This layer handles the encapsulation of data packets, fragmentation of those packets into a manageable and transmittable format. It takes care of logical addressing to differentiate between source and destination networks, Outgoing data is fragmented into packets at this layer, and subsequently reassembled at this layer on the far end, and passed further up the OSI model to applications who can make use of the format provided by the layer 3 functions. Your IP protocol stack sits here, so this is where your "ipconfig / release /renew " is happening, as well as your "netsh int ip reset"

The next layer is Layer4, the 'Transport' layer; Now that we have physical 1's and 0' converted into manageable hex data, and that data has been encapsulated in a packet, given source and destination addresses, source being bound to the devices MAC so we can get return packets back to their originating host, the data fragmented and ready to be transmitted over whatever medium is being used at L1, we need to transport it. So here we provide mechanisms such as error control, flow control, and congestion control to keep track of the data packets, check for errors and duplication, and resend the information that fails delivery. Packet Segmentation and reassembly ensure that the data is divided and sequentially sent to the destination where it is rechecked for integrity and accuracy based on the receiving sequence.
Service-point addressing functions to ensure that the packet is sent in response to a specific process (via a port address). The TCP in TCP/IP V4 and TCP/IPV6 functions here. TCP is Transmission Control Protocol. UDP also functions here (User datagram protocol). TCP has more overhead due to the constant confirmation that the packets are received at the far end. UDP just sends the data and deosn't care if it gets there. TCP is Transactional in nature, and this is how it's error correction and delivery confirmation works.

The next layer, Layer 5 is the 'Session' layer. This is where software starts to play a role in managing sessions between clients and servers. Authentication, establishing and tearing down sessions, setting up media session, including replaying specific IP and port numbers for media would be specified here in the Session layer with something like an SDP ( Session Description Protocol), or SCP and Point to point tunneling. API's Sockets and yes, WinSock (netsh int Winsock reset happens here)

Layer 6 is the 'Presentation' or 'Syntax' layer and is where things like SSL, SSH, IMAP, FTP, MPEG, JEPG etc happen. So Encryption, Decryption, Data conversion, character coding, data compression. Layer 6 maps the semantics and syntax of the data so the received information is consumable for each distinct network operation. IE: we transfer data from our encryption-based communication app, so it is formatted and encrypted at this layer before it is sent across the network.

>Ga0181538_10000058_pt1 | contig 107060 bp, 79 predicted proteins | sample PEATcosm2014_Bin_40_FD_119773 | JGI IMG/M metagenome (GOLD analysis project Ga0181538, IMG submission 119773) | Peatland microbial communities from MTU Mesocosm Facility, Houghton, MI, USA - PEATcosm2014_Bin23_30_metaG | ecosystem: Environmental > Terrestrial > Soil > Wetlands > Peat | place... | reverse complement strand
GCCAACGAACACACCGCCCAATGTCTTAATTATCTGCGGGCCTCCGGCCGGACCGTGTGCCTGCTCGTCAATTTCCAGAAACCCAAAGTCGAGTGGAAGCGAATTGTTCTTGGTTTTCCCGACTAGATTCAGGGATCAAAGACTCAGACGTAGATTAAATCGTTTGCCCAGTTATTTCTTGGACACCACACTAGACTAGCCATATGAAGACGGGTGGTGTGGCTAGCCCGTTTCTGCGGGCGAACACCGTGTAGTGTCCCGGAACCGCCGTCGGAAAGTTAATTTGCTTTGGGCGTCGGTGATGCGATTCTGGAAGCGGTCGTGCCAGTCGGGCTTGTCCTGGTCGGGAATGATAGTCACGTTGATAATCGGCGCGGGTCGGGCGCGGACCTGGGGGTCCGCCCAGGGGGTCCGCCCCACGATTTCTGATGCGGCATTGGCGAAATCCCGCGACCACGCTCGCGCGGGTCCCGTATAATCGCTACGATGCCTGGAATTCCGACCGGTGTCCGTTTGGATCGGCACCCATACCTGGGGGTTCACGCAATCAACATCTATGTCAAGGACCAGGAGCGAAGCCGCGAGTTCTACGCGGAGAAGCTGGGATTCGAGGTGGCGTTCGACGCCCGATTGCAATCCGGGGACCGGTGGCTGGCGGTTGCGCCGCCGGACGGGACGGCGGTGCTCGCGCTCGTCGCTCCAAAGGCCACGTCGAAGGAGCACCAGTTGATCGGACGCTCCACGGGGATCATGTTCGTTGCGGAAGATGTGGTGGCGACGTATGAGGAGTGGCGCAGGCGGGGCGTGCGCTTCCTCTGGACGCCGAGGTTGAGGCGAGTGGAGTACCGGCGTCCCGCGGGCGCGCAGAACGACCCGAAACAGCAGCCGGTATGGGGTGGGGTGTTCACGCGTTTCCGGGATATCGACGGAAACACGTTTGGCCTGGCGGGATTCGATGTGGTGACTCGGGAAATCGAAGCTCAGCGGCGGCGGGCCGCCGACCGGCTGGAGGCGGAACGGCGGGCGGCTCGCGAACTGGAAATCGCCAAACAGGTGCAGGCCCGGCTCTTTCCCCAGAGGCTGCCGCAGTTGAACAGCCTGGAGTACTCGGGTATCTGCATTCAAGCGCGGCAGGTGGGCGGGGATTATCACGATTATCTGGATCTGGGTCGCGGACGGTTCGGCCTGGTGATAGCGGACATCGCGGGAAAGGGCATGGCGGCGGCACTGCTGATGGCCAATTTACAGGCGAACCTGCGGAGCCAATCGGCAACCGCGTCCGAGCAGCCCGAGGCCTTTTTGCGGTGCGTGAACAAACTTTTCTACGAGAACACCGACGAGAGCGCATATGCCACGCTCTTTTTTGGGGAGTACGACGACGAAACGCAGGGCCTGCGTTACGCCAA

On the other end, the data is decrypted and formatted into text or media information as originally intended. The presentation layer also serializes complex information into transportable formats. The data streams are then de-serialized and reassembled into original object format at the destination.

And, Lastly, we have the 'Application' layer at Layer 7. This is the User level layer, and interfaces software elements with the data. Things like HTTP, FTP, IRC, SSH, DNS are all applications ( tho the encryption portions of ssh happens at L6) So, your Flush DNS, happens here.

So, NOW. All that said, answer me the following: How would you expect to connect to a mobile hotspot exactly with no WiFi adapter showing present( Layer 1 is missing)? And as noted above, the flush dns, Winsock reset, ipconfig / release / renew are all happening AFTER the physical, Layer 1.

To me this seems like a buggy software / driver issue.  It is happening to way to many for it to be a coincidence.  Mine shows the BT adapter still available, but the wifi not even present.  They are physically housed on the same chip, using the same radios.(L1)  It's either that or the Bluetooth stack(L2) doesn't care if the hardware is present and will just flake out if I try to connect it.  I suppose using a USB ethernet adapter would work to get online and download drivers, but being as their is the second time that this user had had their Wifi card 'disappear', Maybe a USBc Wifi Dongle is the best option? 

I've seen lots of posts also stating to do  netsh int ip reset, a Winsock reset followed by a flush dns, release and renew.  The problem with that, is those are further up the OSI stack, and therefore CAN'T work if the hardware isn't there, or isn't being identified by the OS.  Layer 1 is hardware folks.  Learning the OSI layer stack is fundamental in understanding how any network functions.   


I was just handed one of these that had already bee 'fixed' by another tech.  So to me, this is 1000% MS being a POS and their drivers being @$$.  I am going to try and diagnose this and If I come to a solution, I will most certainly post up on here.  I  don't know about you, but I hate finding an issue I have, all over the internet, and unresolved.  Guess it is just the day and age we live in.